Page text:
The first thing I actually remember writing that ever earned any accolades, was a poem. The Charleswood Legion held a contest on Remembrance Day and I entered a poem and I won.
That is not to say I hadn’t written anything noteworthy prior to that, but it is my first piece that I can recall being read by people other than myself, my teachers, or my parents.
My mum showed me a little newspaper that I had made when I was much younger. It’s adorable and likely factually accurate in the way any 6 year old’s newspaper would be.
The next thing I remember is another poem that I wrote in Grade 12 that my teacher took issue with and actually called my mum about. My mum, being the amazing author and wicked wordsmith that she is, marched down to the school and skewered that dude like a shrimp on the barbie.
Beyond that, I wrote in many an unfinished journal, left poems scattered about like leaves, and grew my fascination with books that stemmed from endless childhood summers spent competing in reading contests at the Charleswood Library.
Many moons later, when I was a nanny, I found a local parenting newspaper and decided it was lacking something. I wrote to the editor and pitched my idea. It wasn’t just parent’s that were scouring your publication for things to do with these kids. It was nannies and daycare workers and teachers. So I earned myself a lippy little column that I would now call cringe-worthy. It turned into more of a “don’t do this if you have a nanny because she’ll hate you and leave” column and was my venting place for all things parenting that I didn’t have the guts to say to the parents who had left their child in my care.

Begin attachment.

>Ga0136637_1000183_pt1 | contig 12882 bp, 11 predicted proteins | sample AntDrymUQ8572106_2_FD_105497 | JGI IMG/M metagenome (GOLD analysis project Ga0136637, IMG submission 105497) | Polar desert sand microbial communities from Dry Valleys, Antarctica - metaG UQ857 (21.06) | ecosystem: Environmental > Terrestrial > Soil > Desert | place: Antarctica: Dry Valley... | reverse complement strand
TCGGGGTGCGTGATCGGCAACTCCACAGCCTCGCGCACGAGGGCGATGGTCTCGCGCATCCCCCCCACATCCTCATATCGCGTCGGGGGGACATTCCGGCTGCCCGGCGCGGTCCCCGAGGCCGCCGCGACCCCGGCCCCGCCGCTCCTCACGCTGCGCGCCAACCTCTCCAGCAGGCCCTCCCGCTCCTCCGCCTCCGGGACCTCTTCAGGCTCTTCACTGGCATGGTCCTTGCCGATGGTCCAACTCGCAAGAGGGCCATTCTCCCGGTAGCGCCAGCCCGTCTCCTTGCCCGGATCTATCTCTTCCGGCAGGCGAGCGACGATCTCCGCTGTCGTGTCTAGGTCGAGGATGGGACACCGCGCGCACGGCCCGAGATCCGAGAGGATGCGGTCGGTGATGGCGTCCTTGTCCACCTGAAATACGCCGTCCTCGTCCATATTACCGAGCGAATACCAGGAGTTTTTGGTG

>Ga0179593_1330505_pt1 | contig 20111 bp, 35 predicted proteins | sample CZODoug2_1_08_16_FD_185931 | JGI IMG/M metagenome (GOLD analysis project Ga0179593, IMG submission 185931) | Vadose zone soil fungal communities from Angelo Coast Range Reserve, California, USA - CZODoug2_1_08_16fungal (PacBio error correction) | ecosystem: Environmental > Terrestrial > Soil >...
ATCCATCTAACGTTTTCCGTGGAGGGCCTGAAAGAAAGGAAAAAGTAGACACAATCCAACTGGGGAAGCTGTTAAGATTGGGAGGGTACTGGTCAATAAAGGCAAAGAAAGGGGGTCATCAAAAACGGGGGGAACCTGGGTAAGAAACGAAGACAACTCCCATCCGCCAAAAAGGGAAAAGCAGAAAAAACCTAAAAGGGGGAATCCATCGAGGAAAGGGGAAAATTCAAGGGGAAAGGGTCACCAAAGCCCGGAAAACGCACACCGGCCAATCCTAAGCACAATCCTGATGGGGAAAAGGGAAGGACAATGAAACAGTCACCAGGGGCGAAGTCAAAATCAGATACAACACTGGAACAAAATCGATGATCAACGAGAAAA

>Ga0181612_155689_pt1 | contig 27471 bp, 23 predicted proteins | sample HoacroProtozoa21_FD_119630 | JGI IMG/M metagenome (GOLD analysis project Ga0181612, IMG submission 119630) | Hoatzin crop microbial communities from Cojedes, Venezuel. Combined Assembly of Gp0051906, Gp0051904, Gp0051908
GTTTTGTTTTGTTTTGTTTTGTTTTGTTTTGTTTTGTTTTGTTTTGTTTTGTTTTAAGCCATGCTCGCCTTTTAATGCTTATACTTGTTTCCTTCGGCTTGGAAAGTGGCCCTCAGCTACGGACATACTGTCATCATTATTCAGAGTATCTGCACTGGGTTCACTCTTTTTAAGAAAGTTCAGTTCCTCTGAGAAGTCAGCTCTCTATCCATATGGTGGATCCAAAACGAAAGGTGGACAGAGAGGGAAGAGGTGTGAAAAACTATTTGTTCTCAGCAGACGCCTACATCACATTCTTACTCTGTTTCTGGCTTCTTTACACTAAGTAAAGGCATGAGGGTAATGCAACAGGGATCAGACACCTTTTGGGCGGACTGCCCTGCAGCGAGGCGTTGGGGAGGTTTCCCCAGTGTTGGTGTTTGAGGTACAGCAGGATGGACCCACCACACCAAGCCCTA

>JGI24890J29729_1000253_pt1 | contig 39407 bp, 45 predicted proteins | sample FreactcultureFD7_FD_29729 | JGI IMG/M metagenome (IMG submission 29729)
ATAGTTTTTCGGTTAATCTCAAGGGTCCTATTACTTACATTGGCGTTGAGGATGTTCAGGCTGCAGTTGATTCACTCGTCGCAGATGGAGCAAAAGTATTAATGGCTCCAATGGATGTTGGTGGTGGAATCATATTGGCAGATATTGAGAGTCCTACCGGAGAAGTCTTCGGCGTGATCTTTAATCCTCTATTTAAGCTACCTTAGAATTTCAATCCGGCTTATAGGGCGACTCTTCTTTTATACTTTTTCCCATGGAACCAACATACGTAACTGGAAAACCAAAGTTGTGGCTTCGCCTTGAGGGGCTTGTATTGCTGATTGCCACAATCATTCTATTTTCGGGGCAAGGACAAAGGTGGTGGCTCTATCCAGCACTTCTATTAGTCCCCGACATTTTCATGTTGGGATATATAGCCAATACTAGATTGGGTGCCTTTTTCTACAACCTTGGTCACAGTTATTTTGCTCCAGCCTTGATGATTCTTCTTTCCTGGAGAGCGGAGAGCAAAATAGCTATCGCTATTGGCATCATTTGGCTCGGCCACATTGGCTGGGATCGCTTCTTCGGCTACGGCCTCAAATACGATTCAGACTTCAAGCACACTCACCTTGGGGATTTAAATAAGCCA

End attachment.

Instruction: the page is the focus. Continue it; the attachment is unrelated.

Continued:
Beyond that, a few published pieces here and there and endless blogs to post my prose seemed to sum up my writing life. Random and rambling, unfocused and many times unread, the blogs were a creative outlet that had no clear direction and no clear meaning but at the time, selfishly served their purpose.
I still love words. I still love books. I find enough on the internet to drink in all the information I need. I read about things that I normally wouldn’t. I write about things that I normally wouldn’t. I appreciate well thought out pieces. I acknowledge beautifully written ideas. I share. And I take in.
I love the patience of written words. I love that the written word gifts people with time and the opportunity to take a moment, to think about their reply, to respond with thoughtful and useful information. I love that the written word gives you a moment to colour your thoughts, to say more than you could or ever would out loud.
And so I muddle on, piecing together thoughts, stringing together sentences that try to tell a story or prove a point or embrace an idea. That movie script, that novel, those first drafts? They may never see the light of day.
Write them anyway.